* Posts by TechnicalVault

7 posts • joined 8 Apr 2019

UK tax dept's IT savings created 'significant risk', technical debt as it faces difficult conversation with Chancellor


Re: Defer (or cost-cut) regular Tech Refresh at your peril!

The problem is the bean counting way does not accurately measure costs and risks. Regardless of whether the risk materialises if you are exposing the business to a risk that will cost £100m at 20% likelihood to save £10m then you are an idiot, especially if you do not recognise that the risk is not really 20% but a rising curve. Often you get lucky, but eventually in the words of Susan Ivanova: "No boom today. Boom tomorrow. There's always a boom tomorrow."

Business needs to get better at weeding managers that are gamblers out.

OpenStack at 10 years old: A failure on its own terms, a success in its own niche


Work with someone who knows what they're doing

At my place we are running 2 OpenStack installations and they are quite happy little private clouds. If I had one thing to say about it, it is that we were early adopters but Openstack is a lot more mature than when we first started. There are still a few more features we would like but it has finally reached the point where it can run happily without choking everytime RabbitMQ dies.

You can go it alone and try and put something together directly from Openstack but you are probably better off working with someone who knows where all the bumps in the road are. We have just switched Openstack distributions from Redhat to StackHPC on our primary and so far so good.

Brit tax collector HMRC wants fireside chat with suppliers to discuss ways to spend the annual £900m IT budget


When will they learn?

If you are spending £900m on it and it is pretty much your "means of production", IT is a core competency. You cannot afford to palm it off to some third party as if it is workaday stuff like desktop support or cleaning. It's not like you're going to be using that much off the shelf software because having a monopoly on tax collection is pretty much the definition of a national tax agency. HMRC is a software company, they should embrace that.

Amazon spies on staff, fires them by text for not hitting secretive targets, workers 'feel forced to work through pain, injuries' – report


Easy solution to this, profits tax based on externalities created

If they are burning employees out like this then they need to pay for the damage done, it is the only way to achieve desired corporate behaviour. A nice little tax on net profits (gross is too easy to do Hollywood accounting on) proportional to the number of current employees below SNAP level (prorated by the number of hours they do, no cliff edges) + long term unemployed after working there +disability claims in the 1st 6 months after leaving employment there.

I'm still not that Gary, says US email mixup bloke who hasn't even seen Dartford Crossing


Re: Can I get you to do Morrisons as well?

Actually it's a breach of the data protection act/GDPR for them to knowingly hold incorrect information too.

"(d) accurate and, where necessary, kept up to date; every reasonable step must be taken to ensure that personal data that are inaccurate, having regard to the purposes for which they are processed, are erased or rectified without delay (‘accuracy’);"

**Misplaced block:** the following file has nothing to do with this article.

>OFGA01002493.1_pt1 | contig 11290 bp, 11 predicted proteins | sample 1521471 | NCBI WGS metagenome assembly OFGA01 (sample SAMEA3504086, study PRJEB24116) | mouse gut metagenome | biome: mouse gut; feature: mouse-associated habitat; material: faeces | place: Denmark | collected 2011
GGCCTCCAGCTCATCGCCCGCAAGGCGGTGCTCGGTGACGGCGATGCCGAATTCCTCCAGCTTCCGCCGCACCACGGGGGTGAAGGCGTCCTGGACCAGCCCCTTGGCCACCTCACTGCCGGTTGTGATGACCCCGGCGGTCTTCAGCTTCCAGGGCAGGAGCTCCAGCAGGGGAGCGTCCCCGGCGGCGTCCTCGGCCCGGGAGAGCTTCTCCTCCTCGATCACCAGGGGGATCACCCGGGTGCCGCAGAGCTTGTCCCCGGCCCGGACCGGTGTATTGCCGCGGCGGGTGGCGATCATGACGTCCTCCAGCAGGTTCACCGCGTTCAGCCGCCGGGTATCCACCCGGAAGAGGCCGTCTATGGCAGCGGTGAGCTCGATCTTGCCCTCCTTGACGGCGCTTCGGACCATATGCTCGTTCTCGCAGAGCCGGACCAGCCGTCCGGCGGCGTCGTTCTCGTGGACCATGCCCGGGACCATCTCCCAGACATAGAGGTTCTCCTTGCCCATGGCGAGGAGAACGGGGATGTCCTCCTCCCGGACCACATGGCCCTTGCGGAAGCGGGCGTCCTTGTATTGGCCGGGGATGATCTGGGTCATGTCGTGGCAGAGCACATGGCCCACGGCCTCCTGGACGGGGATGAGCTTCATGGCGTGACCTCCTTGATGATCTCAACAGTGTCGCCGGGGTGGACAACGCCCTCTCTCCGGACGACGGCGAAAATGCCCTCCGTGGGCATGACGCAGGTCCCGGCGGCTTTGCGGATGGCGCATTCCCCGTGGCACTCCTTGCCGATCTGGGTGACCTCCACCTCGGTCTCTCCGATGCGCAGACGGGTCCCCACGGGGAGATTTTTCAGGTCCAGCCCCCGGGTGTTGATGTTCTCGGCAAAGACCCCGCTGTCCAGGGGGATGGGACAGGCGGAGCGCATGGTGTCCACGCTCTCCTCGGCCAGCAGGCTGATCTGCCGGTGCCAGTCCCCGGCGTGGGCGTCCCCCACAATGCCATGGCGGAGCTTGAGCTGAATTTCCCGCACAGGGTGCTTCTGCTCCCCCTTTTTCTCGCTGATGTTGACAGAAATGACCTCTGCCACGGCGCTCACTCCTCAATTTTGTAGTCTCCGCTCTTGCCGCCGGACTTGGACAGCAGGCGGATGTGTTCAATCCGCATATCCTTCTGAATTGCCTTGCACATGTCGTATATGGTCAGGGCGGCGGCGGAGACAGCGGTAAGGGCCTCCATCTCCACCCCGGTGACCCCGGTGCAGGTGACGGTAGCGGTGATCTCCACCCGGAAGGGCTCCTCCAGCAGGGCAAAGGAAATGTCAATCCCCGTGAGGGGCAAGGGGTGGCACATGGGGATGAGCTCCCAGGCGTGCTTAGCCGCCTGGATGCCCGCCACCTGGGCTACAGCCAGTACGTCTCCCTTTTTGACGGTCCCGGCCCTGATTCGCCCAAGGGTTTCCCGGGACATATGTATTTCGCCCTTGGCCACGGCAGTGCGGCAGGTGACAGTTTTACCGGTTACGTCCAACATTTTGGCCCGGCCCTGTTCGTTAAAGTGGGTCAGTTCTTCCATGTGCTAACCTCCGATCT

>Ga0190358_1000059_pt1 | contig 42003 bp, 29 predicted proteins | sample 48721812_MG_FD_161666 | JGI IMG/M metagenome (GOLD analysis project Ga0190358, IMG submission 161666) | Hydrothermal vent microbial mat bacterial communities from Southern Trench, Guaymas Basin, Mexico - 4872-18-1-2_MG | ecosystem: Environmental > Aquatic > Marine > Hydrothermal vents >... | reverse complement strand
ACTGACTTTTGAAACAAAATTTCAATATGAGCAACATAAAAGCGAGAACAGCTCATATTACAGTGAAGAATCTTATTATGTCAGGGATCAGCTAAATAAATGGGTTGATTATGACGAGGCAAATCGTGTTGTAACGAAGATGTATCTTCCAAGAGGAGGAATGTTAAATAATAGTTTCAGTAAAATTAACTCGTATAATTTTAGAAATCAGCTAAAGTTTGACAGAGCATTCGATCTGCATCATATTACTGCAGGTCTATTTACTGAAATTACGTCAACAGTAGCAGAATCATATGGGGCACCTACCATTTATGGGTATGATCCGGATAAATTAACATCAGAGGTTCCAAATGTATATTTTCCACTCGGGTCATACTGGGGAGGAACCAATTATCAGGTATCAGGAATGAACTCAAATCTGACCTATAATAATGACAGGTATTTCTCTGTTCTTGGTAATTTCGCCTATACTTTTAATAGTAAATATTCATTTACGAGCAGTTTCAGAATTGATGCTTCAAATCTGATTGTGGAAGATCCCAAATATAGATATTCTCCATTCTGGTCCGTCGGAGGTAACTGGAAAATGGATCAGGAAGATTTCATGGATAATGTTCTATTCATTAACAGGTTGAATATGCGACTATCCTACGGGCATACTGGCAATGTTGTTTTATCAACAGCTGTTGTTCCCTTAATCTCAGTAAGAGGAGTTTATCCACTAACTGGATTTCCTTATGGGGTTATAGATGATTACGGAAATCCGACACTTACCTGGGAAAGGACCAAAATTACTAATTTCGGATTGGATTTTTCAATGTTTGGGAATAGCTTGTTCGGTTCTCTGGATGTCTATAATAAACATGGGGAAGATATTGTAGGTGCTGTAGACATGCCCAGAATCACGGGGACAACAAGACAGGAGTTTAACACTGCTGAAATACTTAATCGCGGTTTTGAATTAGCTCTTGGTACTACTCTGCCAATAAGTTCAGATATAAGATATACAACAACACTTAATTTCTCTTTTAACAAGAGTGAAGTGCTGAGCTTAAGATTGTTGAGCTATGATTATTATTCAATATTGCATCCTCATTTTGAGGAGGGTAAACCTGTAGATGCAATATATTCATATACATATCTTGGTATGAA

Also given that it is your personal data (the mobile number) that they are processing without either consent or in fulfilment of a contract it is illegal for them to process that data too.

Your best bet to get this things resolved is to write an email reminding them they are processing your data illegally to dataprotection@morrisonsplc.co.uk

Tearoff of Nottingham: University to lose chunk of IT dept to outsourcing


The peril of getting your wish granted by a very exact genie

The brutal truth of outsourcing is that you will get exactly what you specified in the contract and nothing more. Everything else carries a fee and unless you have robust discipline and have planned really well (which few organisations do, especially in the first year) you will frequently find yourself dipping into contingency money just to carry on normal operations.

The reason is that same as why when requiring people to keep timesheets you often experience productivity drops; there were all those little extras people were doing. Someone who was staying on that extra half hour suddenly doesn't when watching the clock. Sadly this is a lesson which is mostly taught by experience.

Scare-bnb: Family finds creeper cams hidden in their weekend rental by scanning Wi-Fi


Firstly you've let it out for a commercial purpose and you're in breach of your contract with AirBnB, and that's just some of your civil law problems.

For criminal law south of the Border it's a bit more murky but there are some new laws on Voyeurism, as well as the data protection act which actually comes with some really fierce fines since the passage of GDPR. Up until recently it was hard to even prosecute someone for putting a hiding cam in a public toilet.

If you pull the same stunt north of the border however it's much clearer, the offense is voyeurism. If you film anyone in a state of undress without their knowledge in a place where they would have a reasonable expectation of privacy (it doesn't matter who owns it) you commit an offense. If you think about it, the law being indifferent to ownership makes sense otherwise for example a stepdad could secretly film his stepdaughter in the bathroom without repercussions.


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